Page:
The list of positions requiring Senate confirmation is long, and the positions on it often obscure. Yet the Secret Service director is missing from that list.
Not only does the head of the U.S. Marshals Service require Senate confirmation, but also 94 marshal positions in each judicial district. Besides the head of the Drug Enforcement Administration, the director of the Justice Department’s Office for Victims of Crime requires confirmation. So does the librarian of the Library of Congress, as does the deputy director for demand reduction of the so-called “drug czar.”
Yet along with the FBI, whose director also requires confirmation, the Secret Service is the paramount agency for protecting our democracy. That’s because, by definition, an assassination nullifies democracy. Given the powers of the Secret Service, moreover, the potential for engaging in abuses is almost as great as the FBI’s.
Courts have given the Secret Service broad discretion in immediately detaining potential threats. In the course of protecting presidents, vice presidents and presidential candidates and their families, agents learn secrets that could be misused by the director, just as former FBI Director J. Edgar Hoover used damaging information about presidents and members of Congress uncovered in investigations as blackmail material.
Aside from their protective duties, Secret Service agents investigate a range of financial crimes, giving them wide access to confidential personal information. Any such investigation carries with it potential for abuse.
Despite its importance, Congress has never given the Secret Service much thought, and the agency evolved in haphazard fashion. As his last official act, President Lincoln signed the legislation creating the Secret Service, but it was only to investigate counterfeiting.
In 1894, the Secret Service was looking into a plot to assassinate President Grover Cleveland by a group of “western gamblers, anarchists or cranks” in Colorado. Exceeding its mandate, the agency detailed two men who had been conducting the investigation to protect Cleveland from the suspects. As threatening letters addressed to the president increased, the Secret Service began to supplement that protection by providing agents on an informal basis, including when the president traveled.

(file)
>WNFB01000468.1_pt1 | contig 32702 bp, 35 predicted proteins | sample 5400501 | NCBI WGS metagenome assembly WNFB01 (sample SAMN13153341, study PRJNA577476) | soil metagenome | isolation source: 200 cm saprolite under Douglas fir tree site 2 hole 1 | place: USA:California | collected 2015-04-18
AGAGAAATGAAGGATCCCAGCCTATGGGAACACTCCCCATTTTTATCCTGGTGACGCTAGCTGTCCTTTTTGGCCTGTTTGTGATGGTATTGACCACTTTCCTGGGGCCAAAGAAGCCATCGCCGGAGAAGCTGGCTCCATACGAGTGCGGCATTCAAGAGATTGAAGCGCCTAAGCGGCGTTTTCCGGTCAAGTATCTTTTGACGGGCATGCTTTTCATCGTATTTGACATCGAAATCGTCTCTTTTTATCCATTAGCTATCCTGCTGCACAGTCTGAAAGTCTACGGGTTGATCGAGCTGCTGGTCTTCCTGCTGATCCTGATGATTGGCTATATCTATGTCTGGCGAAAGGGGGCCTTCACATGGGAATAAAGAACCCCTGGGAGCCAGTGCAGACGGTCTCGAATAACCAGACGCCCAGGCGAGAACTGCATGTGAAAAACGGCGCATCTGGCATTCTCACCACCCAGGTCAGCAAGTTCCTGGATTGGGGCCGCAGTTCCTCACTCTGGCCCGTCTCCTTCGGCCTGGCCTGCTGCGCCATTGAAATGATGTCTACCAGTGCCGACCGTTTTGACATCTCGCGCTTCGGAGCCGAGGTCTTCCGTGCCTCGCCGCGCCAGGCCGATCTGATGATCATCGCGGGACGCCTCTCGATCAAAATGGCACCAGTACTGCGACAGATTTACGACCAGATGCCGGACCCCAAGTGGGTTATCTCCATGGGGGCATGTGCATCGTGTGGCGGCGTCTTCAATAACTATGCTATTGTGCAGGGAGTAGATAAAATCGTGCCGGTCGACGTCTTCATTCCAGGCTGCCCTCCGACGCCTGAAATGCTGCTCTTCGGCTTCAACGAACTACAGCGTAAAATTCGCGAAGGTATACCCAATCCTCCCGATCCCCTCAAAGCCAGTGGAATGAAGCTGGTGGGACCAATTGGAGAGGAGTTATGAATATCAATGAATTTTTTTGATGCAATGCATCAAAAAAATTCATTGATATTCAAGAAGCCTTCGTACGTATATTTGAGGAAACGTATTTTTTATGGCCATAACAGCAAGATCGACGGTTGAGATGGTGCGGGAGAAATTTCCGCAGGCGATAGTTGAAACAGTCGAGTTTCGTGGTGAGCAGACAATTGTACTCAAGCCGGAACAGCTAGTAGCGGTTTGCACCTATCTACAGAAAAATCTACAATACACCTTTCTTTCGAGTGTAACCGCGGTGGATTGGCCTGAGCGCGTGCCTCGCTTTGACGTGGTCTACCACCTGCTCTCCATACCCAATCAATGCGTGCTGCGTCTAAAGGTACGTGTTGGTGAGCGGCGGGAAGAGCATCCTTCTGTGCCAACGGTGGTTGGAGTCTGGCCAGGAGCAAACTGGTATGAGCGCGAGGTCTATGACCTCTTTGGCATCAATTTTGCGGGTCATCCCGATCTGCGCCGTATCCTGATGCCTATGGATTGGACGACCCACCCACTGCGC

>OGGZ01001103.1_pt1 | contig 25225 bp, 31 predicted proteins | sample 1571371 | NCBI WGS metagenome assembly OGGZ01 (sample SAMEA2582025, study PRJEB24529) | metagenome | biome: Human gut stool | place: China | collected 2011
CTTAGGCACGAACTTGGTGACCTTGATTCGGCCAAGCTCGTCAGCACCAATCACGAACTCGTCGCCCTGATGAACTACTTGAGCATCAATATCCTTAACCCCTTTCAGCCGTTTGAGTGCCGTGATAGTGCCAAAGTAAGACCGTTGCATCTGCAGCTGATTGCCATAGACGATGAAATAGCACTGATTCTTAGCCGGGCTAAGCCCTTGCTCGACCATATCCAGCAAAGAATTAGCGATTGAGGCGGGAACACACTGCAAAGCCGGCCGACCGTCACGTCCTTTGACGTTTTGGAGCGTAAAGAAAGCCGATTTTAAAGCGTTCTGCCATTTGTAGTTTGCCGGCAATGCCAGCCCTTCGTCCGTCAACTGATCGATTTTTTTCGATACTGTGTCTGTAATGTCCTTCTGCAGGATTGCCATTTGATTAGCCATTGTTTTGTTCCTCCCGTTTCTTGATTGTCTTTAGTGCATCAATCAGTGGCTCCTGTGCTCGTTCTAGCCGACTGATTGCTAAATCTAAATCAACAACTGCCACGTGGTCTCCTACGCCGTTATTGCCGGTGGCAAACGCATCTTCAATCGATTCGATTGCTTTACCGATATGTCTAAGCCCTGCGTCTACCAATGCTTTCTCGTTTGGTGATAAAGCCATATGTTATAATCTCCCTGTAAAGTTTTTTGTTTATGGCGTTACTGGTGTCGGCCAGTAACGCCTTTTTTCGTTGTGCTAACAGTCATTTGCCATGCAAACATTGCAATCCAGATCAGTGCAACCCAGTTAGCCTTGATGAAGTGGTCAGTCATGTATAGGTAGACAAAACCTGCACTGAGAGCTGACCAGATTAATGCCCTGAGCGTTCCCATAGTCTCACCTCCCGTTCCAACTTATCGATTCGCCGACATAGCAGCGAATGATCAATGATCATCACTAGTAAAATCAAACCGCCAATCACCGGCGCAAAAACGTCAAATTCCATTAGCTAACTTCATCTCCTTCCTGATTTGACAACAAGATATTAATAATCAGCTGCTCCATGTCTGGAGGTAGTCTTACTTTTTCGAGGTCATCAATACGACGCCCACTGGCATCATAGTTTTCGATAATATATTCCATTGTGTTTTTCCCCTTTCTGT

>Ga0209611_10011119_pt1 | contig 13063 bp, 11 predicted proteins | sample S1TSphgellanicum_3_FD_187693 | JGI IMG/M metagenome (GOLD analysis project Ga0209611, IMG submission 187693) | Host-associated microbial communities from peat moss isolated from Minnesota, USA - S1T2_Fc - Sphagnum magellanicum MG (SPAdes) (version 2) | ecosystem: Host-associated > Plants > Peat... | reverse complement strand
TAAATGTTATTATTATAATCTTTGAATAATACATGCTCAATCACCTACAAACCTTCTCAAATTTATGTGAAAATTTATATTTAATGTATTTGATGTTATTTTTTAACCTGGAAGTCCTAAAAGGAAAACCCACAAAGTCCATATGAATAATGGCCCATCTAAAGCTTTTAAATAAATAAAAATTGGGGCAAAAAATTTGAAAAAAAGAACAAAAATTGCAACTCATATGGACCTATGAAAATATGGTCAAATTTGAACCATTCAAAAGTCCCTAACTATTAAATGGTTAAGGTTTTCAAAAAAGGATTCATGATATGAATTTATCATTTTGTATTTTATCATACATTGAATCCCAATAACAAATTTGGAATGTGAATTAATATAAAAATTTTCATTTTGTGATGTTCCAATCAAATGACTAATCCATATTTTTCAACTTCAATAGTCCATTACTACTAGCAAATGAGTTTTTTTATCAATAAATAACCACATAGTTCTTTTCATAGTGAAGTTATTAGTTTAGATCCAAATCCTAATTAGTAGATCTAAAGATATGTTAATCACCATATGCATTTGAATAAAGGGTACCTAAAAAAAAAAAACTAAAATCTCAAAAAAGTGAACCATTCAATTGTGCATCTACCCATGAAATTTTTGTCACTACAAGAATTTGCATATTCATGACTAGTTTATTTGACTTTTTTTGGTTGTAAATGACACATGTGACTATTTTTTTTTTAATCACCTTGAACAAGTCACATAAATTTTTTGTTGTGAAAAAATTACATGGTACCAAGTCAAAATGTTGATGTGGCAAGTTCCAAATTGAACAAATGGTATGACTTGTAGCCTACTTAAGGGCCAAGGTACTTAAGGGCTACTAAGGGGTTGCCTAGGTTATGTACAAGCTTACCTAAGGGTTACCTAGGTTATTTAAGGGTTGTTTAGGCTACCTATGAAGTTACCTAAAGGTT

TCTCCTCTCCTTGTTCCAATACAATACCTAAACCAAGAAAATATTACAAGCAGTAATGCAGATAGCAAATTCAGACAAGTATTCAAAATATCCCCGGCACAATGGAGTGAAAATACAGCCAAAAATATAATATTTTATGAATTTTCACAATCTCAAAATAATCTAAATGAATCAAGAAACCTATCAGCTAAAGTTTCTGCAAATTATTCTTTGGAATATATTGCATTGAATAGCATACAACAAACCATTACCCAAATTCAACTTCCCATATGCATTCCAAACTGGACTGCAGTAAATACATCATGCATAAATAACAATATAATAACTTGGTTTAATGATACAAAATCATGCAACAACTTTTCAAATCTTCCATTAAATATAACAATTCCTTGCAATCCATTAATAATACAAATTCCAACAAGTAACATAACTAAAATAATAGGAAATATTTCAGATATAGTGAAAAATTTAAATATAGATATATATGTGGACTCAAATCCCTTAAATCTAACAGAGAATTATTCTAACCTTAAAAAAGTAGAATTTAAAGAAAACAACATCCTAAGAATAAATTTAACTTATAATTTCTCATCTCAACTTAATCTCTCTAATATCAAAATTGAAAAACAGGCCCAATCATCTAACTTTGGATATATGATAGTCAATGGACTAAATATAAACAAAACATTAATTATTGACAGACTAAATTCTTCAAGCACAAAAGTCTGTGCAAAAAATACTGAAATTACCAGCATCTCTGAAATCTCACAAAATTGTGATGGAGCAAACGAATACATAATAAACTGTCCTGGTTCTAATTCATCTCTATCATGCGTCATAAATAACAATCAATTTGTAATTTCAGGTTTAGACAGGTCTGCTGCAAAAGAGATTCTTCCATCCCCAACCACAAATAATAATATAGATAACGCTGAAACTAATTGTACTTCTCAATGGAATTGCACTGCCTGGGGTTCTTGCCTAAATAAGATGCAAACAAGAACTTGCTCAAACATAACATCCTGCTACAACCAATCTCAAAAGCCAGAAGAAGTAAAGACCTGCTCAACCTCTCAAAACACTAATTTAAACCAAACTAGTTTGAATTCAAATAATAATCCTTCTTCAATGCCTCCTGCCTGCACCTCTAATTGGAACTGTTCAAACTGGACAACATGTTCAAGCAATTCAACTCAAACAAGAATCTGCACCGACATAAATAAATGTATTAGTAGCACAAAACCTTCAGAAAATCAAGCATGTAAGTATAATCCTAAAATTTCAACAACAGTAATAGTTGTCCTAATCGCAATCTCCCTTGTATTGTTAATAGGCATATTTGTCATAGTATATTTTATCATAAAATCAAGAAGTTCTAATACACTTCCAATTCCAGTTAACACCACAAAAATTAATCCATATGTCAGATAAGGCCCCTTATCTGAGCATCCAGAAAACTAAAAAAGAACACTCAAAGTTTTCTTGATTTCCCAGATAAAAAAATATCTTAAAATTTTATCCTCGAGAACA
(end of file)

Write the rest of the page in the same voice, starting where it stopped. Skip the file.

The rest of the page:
That did not help the next president, William S. McKinley, who was assassinated in 1901. Still, it was not until the next year that the Secret Service officially assumed responsibility for protecting the president. Even then, it lacked statutory authority to do so. While Congress began allocating funds expressly for the purpose in 1906, it did so annually as part of the Sundry Civil Expenses Act.
Today, when it comes to congressional oversight, the Secret Service continues to be an afterthought. Under Mr. Sullivan, the Secret Service has lurched from one scandal to another. First, Secret Service Uniformed Division officers ignored the fact that Tareq and Michaele Salahi and Carlos Allen were not on the guest list for a White House state dinner and waved them in. Then agents assigned to protect President Obama hired prostitutes in Cartagena, Colombia, leaving themselves open to potential blackmail.
These failings go directly back to a lax management attitude. For example, when pressured, Secret Service managers instruct agents to let people into events without requiring that they pass through magnetometers or metal detectors. When an event is about to start, and people are still waiting to enter, annoyed campaign staffers and aides to both Presidents Bush and Obama have routinely told the Secret Service to stop screening people and just let them in. On instructions by management, agents comply.
Secret Service management has not insisted that agents pass firearms-requalification and physical-fitness tests. The Secret Service covers that up by routinely asking agents to fill out their own test scores. The Secret Service has cut back on the size of counterassault teams and bows to demands of staff that the teams remain at a distance.
Despite the scandals and dozens of examples of procedural lapses, Congress conducted pro forma hearings that mainly featured Mr. Sullivan’s testimony and never probed the real problems. After each scandal, Mr. Obama has expressed confidence in the agency under Mr. Sullivan.
Given the obvious problems and what is at stake, that attitude is just as reckless as John F. Kennedy’s refusal to let agents ride on the rear running board of his limousine in Dallas. If they had been on board, they would have pounced on him after the first shot — which was not fatal — and saved his life.
That is why congressional confirmation of the Secret Service director to foster accountability is long overdue.
Ronald Kessler is author of “In the President’s Secret Service: Behind the Scenes with Agents in the Line of Fire and the Presidents They Protect” (Broadway, 2010).